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C-U’s produce needs covered with crop covering: the Sustainable Student Farm

On Lincoln Avenue, south of Windsor Road on a gravel drive lies a small five acre farm and three 30 by 95 foot greenhouses. A program under the Crops Sciences Department at the University of Illinois at Urbana-Champaign, the Sustainable Student Farm (SSF), produces about 30,000 pounds of produce per year, 20 percent of which is sold to the community at area farm stands. The remaining 80 percent of the farm’s crops are sold to U of I Dining Services. Matt Turino, the manager of SSF, is an Urbana native. Turino worked on a student farm while receiving his B.A. at Warren Wilson College in North Carolina before moving back to the area. Turino works to ensure that the farm runs efficiently and smoothly as is grows fresh fruits and vegetables year round. Certified by the USDA Good Agricultural Practices Program (GAP), the Sustainable Student Farm’s produce is safe and sanitary.

Founded in 2009, Turino estimates that SSF produces about 35 to 45 crops every year, with a heavy focus on vegetables. On the farm you can find anything from squash to cucumbers, carrots to beets, onions and more. Fruit crops include apple trees, strawberries, and blackberries, among others.

Three unheated greenhouses, also known as high-tunnel production, enable the SSF to provide produce to the community and university all year long. Because of their potential to allow for production in the winter months, Turino says the high-tunnels are the SSF’s most high value space. Throughout the summer 9,000 square feet of high-tunnels will be full of tomatoes and peppers that the Crop Sciences Department will then process into other food products such as tomato and hot sauce. Come winter, tomatoes and peppers will be phased out to make way for the growth of salad greens.

In all of its production, the farm aims to use low input methods of food production and promote environmentally sustainable methods of farming. High input methods, Turino says, involve using high amount of fertilizer, pesticides, and herbicides during crop production. Conversely, the SSF uses no herbicides and only organic pesticides. For fertilization, the SSF relies on organic fertilizer and the use of cover crops.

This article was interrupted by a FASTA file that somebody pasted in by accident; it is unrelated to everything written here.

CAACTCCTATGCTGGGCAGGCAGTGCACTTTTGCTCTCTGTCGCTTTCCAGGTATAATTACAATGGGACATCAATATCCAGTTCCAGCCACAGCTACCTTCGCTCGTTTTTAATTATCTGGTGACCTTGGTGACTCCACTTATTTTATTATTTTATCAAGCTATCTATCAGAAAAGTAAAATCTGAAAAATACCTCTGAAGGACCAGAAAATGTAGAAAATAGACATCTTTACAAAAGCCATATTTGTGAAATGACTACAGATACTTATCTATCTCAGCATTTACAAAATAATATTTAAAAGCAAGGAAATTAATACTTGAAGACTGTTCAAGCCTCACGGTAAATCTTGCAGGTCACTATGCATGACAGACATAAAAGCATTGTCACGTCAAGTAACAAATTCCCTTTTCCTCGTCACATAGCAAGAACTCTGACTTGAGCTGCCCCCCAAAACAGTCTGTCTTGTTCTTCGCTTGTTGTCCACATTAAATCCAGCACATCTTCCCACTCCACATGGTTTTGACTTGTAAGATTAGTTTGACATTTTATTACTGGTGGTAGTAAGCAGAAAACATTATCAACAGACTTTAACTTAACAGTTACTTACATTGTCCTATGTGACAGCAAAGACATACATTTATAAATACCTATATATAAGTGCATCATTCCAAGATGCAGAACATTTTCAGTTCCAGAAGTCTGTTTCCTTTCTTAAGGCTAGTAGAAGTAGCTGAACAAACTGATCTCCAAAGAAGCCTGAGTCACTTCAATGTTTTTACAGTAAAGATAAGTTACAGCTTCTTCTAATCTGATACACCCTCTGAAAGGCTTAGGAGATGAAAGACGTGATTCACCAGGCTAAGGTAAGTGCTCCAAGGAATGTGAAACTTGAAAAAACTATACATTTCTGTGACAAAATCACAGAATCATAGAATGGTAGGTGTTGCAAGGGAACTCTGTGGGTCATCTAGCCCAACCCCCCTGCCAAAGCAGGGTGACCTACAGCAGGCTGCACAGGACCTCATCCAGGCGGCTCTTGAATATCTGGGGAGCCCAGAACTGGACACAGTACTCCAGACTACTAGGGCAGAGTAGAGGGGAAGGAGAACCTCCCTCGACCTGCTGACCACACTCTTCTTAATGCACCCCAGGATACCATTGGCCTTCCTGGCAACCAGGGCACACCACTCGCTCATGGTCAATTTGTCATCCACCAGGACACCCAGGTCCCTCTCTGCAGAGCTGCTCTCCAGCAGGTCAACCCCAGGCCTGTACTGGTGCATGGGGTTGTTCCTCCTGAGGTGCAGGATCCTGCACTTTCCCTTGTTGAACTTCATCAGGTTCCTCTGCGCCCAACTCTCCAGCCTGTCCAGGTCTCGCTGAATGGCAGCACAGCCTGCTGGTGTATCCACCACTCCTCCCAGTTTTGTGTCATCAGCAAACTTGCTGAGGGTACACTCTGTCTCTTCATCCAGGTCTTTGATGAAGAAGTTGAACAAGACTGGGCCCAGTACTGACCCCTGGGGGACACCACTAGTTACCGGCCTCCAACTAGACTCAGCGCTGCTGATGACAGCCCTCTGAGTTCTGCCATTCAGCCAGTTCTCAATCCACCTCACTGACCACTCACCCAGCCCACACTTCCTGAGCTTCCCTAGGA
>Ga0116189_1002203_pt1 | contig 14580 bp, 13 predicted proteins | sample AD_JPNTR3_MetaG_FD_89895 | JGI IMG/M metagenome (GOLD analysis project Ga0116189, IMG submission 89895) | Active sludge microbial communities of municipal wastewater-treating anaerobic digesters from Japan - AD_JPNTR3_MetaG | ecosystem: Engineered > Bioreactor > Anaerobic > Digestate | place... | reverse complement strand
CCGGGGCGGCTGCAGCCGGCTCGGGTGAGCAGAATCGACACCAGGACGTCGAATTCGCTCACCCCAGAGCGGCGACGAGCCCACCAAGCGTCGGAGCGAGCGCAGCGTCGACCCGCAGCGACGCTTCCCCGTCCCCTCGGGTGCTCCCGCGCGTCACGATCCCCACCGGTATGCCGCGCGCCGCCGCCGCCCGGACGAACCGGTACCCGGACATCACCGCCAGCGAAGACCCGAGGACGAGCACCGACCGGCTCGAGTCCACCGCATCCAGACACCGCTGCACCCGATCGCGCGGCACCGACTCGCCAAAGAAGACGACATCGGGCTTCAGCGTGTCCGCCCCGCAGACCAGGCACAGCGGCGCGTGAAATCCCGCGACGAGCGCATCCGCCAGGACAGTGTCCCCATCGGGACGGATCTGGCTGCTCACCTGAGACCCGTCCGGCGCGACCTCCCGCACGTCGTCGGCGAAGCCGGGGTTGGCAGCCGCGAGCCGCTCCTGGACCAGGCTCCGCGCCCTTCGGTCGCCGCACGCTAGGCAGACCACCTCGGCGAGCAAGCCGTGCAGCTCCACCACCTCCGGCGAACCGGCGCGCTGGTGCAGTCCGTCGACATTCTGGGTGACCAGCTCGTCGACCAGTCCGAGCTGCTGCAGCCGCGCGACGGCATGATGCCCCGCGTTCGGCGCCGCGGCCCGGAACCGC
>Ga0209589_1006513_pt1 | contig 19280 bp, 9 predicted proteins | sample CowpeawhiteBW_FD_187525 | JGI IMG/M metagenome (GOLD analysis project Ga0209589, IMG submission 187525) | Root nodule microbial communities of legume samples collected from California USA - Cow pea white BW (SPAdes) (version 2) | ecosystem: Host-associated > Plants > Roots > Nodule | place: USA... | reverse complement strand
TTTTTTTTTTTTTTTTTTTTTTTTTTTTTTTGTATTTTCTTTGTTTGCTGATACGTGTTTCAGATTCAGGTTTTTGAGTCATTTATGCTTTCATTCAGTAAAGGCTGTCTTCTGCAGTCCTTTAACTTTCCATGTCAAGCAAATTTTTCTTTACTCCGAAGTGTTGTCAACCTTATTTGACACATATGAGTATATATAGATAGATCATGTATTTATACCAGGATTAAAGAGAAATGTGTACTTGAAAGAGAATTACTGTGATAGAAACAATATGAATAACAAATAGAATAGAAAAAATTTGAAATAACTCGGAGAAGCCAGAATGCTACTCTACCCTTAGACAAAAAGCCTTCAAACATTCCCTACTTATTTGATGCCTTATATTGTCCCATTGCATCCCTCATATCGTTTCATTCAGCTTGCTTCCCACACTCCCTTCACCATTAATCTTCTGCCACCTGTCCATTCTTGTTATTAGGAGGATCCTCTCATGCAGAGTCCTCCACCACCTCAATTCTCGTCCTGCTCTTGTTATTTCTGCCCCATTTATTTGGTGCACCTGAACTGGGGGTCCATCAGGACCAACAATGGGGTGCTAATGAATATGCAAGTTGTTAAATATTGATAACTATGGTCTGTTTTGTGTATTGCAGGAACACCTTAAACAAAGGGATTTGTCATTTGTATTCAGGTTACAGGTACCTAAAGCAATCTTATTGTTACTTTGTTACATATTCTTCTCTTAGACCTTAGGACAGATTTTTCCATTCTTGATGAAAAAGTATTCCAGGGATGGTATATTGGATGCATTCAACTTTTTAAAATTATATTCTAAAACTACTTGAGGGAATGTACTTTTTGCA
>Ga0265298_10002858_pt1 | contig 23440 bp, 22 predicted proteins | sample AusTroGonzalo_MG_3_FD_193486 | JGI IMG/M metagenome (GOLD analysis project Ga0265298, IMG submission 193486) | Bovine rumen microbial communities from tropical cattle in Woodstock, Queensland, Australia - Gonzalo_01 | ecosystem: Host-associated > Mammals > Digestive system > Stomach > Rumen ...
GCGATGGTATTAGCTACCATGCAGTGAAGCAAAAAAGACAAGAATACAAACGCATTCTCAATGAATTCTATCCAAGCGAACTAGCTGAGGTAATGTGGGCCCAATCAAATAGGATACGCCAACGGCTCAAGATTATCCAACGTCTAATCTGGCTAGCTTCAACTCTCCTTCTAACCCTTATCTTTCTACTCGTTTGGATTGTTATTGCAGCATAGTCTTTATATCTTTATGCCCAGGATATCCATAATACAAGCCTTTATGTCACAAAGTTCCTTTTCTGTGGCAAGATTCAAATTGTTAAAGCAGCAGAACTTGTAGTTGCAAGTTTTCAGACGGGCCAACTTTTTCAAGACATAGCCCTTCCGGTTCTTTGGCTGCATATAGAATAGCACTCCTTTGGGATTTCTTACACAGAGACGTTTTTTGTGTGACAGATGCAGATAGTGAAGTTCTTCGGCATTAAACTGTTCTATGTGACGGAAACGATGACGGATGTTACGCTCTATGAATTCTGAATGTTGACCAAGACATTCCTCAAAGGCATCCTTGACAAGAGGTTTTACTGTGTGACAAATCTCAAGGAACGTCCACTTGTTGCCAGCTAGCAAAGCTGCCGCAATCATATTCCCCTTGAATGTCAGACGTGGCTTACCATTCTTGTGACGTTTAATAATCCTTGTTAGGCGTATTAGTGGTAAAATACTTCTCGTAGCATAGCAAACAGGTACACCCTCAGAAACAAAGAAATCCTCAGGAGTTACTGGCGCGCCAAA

Cover crops are cereal crops such as ryes, oats, and sudangrass, planted in conjunction with legumes such as peas. By planting these cereal and legume crops together, nitrogen (an important component of healthy soil) becomes fixed within the ground. In addition, cover crops assist in the creation of organic matter as well as the prevention of erosion and weed growth, Turino explains. Every year plots are rotated out between cover crops and the crops that the farm produces for the community and university. While the SSF is not a USDA Certified Organic Farm, these methods are modeled after with USDA Standards for Organic Farming practices.

Beyond providing sustainably grown produce for the community, the SSF’s other goals are to Educate, Demonstrate, Provide, and Collaborate. Student workers and volunteers of diverse backgrounds staff the farm. In the past Art, Dance, Landscape Architecture, and other majors have come together in order to learn and develop skills in organic farming. Working year-round, students and volunteers participate in “all aspects of the production cycle, from seed-starting and transplanting to cultivation and harvesting.”